With these templated formats, it's easy to create a presence and grab someone's attention around the web, but when it comes to a professional company profile on your own website, it can be a bit tougher.
Let's face it. Most company profiles are more bland than breathtaking.
Organizations tend to aim for traditional professionalism more than creativity and in turn, they slap together lengthy written documents, filled with lines and lines of jargon that no one will ever read, let alone understand.
What is a Company Profile?
Simply put, your company profile is a professional introduction and aims to inform people (primarily prospective buyers and stakeholders) about your products, services, and current status, yes -- but that doesn't mean you should settle for something boring.
Start gathering and organizing all of the right information for your company profile with this free template!
Note: Finding examples to share here wasn't easy. While this wasn't a great discovery for me while I was writing, it does show that a well-thoughtout company profile page is a great opportunity for your company to differentiate itself. So, take notes and get this free template to start planning yours!
People connect better with stories than they do with a list of facts. If you want people to actually remember the information from your company profile, take the Zappos approach and tell a story about your brand.
Quite frankly, not all brands have the most amazing story to tell -- and that's okay. The content of the story is less important than the fact that you are presenting information in the form of a story to begin with.
Now, this is probably the most visually striking out of all of our examples. Breaking away from traditional corporate-style, Philips uses big, vibrant photos throughout its company profile.
Simply by glancing at the photos and copy, you immediately know that Philips does a lot more than sell consumer electronics.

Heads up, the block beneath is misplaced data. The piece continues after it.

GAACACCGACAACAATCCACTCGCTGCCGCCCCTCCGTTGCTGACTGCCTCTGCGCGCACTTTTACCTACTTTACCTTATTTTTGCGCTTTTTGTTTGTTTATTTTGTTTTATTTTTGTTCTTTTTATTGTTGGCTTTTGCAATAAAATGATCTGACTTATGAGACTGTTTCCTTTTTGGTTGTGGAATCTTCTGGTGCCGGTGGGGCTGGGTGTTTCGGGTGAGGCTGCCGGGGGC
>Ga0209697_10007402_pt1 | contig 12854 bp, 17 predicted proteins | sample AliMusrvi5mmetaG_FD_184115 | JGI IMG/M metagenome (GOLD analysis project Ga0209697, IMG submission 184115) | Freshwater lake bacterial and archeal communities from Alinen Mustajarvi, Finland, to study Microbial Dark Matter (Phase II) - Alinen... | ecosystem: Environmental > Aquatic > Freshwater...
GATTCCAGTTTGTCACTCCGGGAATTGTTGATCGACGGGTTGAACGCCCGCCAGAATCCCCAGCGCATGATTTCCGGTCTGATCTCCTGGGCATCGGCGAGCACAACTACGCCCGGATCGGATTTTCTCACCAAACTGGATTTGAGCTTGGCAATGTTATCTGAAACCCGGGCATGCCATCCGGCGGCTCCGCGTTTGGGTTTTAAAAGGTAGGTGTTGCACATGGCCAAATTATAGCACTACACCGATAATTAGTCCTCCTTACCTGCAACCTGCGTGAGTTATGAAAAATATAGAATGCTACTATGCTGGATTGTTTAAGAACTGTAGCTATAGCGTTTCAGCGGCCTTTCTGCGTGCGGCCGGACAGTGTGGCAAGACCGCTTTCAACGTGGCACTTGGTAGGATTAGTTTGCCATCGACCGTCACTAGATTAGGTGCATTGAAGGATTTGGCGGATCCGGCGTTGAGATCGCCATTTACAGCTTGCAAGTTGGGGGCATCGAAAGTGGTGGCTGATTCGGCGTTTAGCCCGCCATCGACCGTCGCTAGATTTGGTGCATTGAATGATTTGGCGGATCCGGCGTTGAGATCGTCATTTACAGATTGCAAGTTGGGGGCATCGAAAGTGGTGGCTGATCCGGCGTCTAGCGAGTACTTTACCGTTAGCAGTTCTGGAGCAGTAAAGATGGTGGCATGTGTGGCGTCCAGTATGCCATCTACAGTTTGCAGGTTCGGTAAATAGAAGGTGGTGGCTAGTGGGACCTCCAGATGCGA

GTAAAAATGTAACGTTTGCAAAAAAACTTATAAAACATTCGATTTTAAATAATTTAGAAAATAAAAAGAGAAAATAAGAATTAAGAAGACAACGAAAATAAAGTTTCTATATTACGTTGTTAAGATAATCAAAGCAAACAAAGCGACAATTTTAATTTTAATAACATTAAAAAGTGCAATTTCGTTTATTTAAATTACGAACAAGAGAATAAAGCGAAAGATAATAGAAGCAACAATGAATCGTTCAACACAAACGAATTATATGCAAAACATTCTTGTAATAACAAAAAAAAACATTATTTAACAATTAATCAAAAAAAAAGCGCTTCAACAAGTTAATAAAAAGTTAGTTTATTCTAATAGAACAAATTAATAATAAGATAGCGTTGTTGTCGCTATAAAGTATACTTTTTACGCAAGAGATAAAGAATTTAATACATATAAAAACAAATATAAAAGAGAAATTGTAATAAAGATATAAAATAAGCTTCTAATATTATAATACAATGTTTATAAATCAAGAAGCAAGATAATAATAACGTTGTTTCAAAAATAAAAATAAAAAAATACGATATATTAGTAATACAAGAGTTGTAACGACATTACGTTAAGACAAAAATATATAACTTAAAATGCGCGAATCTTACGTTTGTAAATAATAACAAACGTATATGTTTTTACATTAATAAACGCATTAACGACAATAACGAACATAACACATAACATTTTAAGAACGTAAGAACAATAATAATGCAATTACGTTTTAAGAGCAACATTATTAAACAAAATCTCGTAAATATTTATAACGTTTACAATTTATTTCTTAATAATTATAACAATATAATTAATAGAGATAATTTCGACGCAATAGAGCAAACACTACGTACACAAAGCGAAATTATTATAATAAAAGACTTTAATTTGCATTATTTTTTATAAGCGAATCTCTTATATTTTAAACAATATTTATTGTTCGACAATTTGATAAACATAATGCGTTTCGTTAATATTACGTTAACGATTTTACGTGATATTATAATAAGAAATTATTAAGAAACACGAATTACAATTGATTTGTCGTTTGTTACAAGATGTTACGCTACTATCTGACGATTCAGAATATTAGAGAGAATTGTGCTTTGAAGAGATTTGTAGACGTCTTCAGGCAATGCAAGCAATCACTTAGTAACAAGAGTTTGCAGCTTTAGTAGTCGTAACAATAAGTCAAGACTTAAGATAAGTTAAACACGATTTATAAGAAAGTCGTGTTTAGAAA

It's also important to note that the company keeps the page dynamic and up-to-date including highlights from Q4. Most company profiles are static and left to gather dust, but Philips updates its at least four times a year.
Taking the opposite approach to Phillips, blurb uses minimalist design and white space to emphasize its accomplishments on its company profile.
In a smart SEO move, the self-publishing platform company, also links to relevant content throughout the timeline shared, giving you not only the highlights, but also providing you with the details (and keeping you on the website) if you'd like to learn more.
Want your brand to stand out from the competition? Take a page from the Heineken playbook and connect with them beyond your product -- show them more of the human size of your brand.
Heineken's company profile is centered around a list of the four key factors that make it unique -- most importantly, its global reach, its passionate, diverse team.
The page takes the Heineken beyond just a beer for readers, sharing its company values and offering easy-action to variety of other content including the brand's current stock prices, latest annual report, and its Twitter feed.
There's a time to be humble and there's a time to pat yourself on the back. Have awards? Great reviews? Influential customers/clients? Your company profile is one of the few places where it's appropriate for your brand to brag about these things.
Rackspace, for example, certainly doesn't play coy about telling readers that its "recognized as a leader" and listing dozens of its certifications and other acknowledgements.
Western Digital took a different approach with their company profile, sharing a short letter written from the CEO about its company.
The letter ultimately accomplishes the same thing as other profiles (telling you what the company does, who its customers are, a brief history), but having it presented as personal note from the company's leader adds a human touch.
On your company profile, consider kicking this idea up a notch further with a headshot and handwritten signature or even a video.
Frankly, I would have liked to see Starbucks invest a bit more into this page visually, but as you read through the content, it is certainly not short on creativity.
The section that really caught my attention here was Folklore. Here, the company mentions that it was named after the first mate in Moby Dick and its logo was inspired by a twin-tail siren from Greek mythology.
Perhaps your origin story is not as colorful, but if it is, share it. These details and quirks are what will make your brand more memorable and well-rounded in the minds of your audience.
As Content Marketing Manager, Ramona approaches marketing not only as a profession, but as a creative outlet. She has a passion for all things artistic and strives to create content that is educational, yet quirky and entertaining as well.
With a B.S. in Marketing from the UCONN School of Business, Ramona is a frequent contributor to the HubSpot blog and a nonprofit consultant. Outside of IMPACT, she is a design, movie, and pop culture buff, and a fierce advocate of free hugs.